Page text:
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Why Can’t I Just Terminate My Lease?

Wanting out of your commercial lease does not mean you can get out.

Needing to terminate a commercial lease comes up often, and especially now with the current situation in the world. The bottom line is, commercial leases are governed primarily and solely by the lease itself, unlike residential tenants who enjoy certain protections under the law (Uniform Owner-Resident Relations Act (UORRA), 47-8-1 NMSA 1978). This means that commercial tenants need to be especially careful when agreeing to a commercial lease. 

Typically, commercial leases will include a term of one or more years (oftentimes 3-5 years). That means you are on the hook for the entire period, unless there is a provision that allows you to terminate early. But usually, you are responsible for rent payments on the lease until the end of the term. This means that even if your company goes out of business, you are still on responsible for payments. 

Landlords do have a duty to minimize damages and try to find another renter. But issues arise if a new renter cannot be found or if a new renter is found but they will only agree to a rent that is less than you were paying. That can mean you are responsible for the difference. 

Commercial leases almost always have a personal guarantee. So, although it’s always recommended to have a business entity to operate your business and rent out the commercial space, you are individually responsible for all amounts owed. This term can of course be negotiated, but commercial landlords are in their right to have it in the lease and enforce it.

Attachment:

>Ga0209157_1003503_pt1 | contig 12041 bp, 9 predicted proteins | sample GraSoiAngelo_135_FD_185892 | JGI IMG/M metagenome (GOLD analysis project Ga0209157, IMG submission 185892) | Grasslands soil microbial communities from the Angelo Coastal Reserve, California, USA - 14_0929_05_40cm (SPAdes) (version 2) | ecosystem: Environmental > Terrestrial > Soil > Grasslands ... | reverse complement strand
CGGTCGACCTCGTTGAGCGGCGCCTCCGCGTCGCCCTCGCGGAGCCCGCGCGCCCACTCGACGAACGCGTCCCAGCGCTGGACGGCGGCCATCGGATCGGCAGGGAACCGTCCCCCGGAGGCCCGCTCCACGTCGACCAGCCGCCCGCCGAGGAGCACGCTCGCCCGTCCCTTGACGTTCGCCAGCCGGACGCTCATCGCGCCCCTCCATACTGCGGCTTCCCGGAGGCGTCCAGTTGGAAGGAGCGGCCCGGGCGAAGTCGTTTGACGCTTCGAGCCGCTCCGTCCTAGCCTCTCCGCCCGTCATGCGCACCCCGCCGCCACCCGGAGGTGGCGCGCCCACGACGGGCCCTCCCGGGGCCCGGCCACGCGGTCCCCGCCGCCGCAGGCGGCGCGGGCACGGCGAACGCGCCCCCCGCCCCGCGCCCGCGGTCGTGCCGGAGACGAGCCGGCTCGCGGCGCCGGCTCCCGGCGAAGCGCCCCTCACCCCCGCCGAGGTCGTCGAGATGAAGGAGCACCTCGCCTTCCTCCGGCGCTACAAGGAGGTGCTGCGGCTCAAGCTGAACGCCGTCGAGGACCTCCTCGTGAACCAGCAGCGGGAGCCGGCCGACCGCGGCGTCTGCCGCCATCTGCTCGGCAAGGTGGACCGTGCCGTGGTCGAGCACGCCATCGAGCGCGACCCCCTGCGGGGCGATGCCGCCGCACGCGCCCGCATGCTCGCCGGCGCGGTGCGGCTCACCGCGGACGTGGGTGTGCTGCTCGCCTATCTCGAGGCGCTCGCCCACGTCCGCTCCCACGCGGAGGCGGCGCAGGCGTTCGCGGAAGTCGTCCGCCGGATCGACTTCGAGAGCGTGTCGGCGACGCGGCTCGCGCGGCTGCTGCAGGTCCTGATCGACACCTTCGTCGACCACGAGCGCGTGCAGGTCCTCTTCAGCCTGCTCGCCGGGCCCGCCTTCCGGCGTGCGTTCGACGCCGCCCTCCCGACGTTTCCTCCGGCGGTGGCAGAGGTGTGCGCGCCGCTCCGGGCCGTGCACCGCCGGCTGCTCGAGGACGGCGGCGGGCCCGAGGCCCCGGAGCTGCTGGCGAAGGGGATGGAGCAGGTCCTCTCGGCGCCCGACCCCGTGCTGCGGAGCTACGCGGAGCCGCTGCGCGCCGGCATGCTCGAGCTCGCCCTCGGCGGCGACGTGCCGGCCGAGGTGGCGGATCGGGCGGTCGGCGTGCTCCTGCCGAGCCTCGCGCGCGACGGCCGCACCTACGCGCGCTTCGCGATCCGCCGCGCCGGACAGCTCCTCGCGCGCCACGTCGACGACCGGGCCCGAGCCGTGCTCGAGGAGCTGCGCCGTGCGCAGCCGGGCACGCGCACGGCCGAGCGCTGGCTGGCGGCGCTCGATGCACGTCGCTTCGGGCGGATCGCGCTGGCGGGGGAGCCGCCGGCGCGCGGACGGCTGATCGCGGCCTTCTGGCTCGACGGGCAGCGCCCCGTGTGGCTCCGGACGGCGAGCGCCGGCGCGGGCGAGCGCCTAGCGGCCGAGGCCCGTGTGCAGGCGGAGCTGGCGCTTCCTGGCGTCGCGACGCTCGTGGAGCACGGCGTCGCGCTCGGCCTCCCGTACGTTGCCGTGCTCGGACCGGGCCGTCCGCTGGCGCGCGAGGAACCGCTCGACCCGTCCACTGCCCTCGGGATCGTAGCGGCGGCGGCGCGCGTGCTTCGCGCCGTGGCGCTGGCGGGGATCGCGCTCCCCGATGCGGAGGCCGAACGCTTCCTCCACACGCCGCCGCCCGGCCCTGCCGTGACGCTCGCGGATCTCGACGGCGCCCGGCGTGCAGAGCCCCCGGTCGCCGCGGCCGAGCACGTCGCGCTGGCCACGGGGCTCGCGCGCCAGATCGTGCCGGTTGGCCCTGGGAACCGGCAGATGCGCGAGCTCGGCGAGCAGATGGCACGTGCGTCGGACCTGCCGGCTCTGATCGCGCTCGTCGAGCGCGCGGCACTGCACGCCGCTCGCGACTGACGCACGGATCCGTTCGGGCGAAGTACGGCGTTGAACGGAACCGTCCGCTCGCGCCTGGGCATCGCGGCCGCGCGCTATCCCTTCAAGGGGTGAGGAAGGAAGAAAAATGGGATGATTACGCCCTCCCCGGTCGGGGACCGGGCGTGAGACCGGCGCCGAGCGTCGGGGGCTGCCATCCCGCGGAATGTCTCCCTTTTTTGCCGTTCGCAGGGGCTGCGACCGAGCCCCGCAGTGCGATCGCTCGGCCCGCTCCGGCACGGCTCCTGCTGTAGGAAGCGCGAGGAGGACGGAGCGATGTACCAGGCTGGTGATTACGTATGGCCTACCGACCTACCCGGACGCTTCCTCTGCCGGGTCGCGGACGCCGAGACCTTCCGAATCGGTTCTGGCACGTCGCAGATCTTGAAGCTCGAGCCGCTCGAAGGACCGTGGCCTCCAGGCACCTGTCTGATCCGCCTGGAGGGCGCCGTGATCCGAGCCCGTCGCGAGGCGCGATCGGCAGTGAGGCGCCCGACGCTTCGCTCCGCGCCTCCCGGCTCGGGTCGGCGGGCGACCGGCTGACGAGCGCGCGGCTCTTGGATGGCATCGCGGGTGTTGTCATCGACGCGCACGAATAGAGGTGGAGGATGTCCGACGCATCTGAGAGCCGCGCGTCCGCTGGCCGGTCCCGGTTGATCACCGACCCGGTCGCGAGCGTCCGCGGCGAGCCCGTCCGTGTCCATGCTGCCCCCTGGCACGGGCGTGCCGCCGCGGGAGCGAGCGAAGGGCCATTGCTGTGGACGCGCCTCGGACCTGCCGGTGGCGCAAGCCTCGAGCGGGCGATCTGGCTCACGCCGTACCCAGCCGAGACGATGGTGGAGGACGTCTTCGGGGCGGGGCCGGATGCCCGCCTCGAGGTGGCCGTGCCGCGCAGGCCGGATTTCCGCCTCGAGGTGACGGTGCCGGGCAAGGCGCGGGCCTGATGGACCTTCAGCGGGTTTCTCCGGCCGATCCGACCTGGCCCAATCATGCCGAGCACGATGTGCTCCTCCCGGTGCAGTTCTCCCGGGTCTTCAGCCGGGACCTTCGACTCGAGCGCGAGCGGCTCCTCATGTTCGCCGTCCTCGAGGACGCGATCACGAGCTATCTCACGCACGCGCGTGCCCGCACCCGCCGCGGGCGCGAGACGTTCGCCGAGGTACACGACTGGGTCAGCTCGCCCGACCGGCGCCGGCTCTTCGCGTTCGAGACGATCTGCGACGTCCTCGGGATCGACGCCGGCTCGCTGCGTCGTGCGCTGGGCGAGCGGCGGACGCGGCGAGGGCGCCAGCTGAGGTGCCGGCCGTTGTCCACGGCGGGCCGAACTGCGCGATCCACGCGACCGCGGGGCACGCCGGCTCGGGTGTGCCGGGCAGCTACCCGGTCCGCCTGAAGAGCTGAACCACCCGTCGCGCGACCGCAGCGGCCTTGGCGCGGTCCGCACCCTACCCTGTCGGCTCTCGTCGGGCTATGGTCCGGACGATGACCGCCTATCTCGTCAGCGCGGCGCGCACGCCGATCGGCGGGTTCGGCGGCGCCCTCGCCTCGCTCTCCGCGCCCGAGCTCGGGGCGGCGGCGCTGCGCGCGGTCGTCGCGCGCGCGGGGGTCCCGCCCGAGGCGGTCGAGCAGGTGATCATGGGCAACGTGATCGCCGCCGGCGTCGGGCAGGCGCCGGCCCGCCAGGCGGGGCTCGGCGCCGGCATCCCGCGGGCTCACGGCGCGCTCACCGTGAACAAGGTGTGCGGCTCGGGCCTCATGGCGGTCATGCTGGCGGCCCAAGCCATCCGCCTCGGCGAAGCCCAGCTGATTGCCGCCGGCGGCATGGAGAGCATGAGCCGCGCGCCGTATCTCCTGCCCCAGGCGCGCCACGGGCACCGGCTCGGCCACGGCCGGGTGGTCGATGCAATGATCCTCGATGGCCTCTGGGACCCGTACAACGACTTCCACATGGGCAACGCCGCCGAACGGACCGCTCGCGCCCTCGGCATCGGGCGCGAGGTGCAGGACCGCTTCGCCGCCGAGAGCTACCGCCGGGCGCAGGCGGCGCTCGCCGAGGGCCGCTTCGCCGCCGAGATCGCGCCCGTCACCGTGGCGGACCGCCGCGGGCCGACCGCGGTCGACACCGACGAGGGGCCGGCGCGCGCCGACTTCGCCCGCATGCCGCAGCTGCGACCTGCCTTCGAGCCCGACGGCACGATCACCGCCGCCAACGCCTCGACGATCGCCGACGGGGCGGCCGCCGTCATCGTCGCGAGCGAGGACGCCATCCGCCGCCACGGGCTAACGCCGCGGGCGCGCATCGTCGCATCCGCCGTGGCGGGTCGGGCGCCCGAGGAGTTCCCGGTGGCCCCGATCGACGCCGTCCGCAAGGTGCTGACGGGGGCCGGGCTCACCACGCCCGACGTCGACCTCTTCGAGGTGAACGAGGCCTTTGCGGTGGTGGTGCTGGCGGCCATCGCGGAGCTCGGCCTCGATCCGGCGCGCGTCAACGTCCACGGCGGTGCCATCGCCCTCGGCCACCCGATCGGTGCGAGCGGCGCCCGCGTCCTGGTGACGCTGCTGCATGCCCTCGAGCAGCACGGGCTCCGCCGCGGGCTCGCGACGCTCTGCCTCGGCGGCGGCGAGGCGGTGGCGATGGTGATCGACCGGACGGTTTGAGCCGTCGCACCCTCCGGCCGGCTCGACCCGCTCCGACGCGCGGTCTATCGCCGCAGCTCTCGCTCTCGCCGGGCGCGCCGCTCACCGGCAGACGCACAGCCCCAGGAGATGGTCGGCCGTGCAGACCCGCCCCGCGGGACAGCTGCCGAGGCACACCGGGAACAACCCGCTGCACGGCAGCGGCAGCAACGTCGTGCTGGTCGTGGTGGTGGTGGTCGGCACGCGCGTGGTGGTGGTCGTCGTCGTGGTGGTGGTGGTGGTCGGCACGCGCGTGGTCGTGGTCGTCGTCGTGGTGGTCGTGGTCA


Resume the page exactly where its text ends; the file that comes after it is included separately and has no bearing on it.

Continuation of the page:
Bankruptcy is another possibility for a company that has gone out of business.  If a company with a lease does go out of business, it may be that the lease is included in the bankruptcy itself, and payments are made for the amounts still owed on the lease, although probably very reduced.  There are lots of intricacies that you must consider when looking into a bankruptcy and speaking with an experienced bankruptcy attorney would be necessary. 

The best course of action is to talk to your landlord early to discuss the problems and potential solutions.  With all the craziness that is going on, your landlord may be willing to work with you because finding another tenant may be extremely difficult and time-consuming, and probably expensive. 

Another solution is to find another potential tenant to take the least.  Of course there may be provisions prohibiting this in the lease, but if you do find a suitable tenant and bring them to your landlord, you may be able to work out an arrangement that is in everyone’s best interests – that party enters into a new lease, your landlord gets a paying tenant, and you’re off the hook (probably with a penalty, but that’s whatever is negotiated).  If that company or individual does enter into a new lease, if that lease is for an amount that is less favorable to the landlord, you may very likely be on the hook for difference that would have been paid had you remained a tenant. 

All this underscores why you need an attorney to review any commercial lease before signing, because odds are, the lease’s terms are going to be stacked against you, but at least you’ll have a complete understanding about what you are entering into and the potential outcomes.

Has the pandemic left you with a lease for you business you can no longer afford? Would you like assistance in re-negotiating your lease and understanding what your options are? Contact Law 4 Small Business today!

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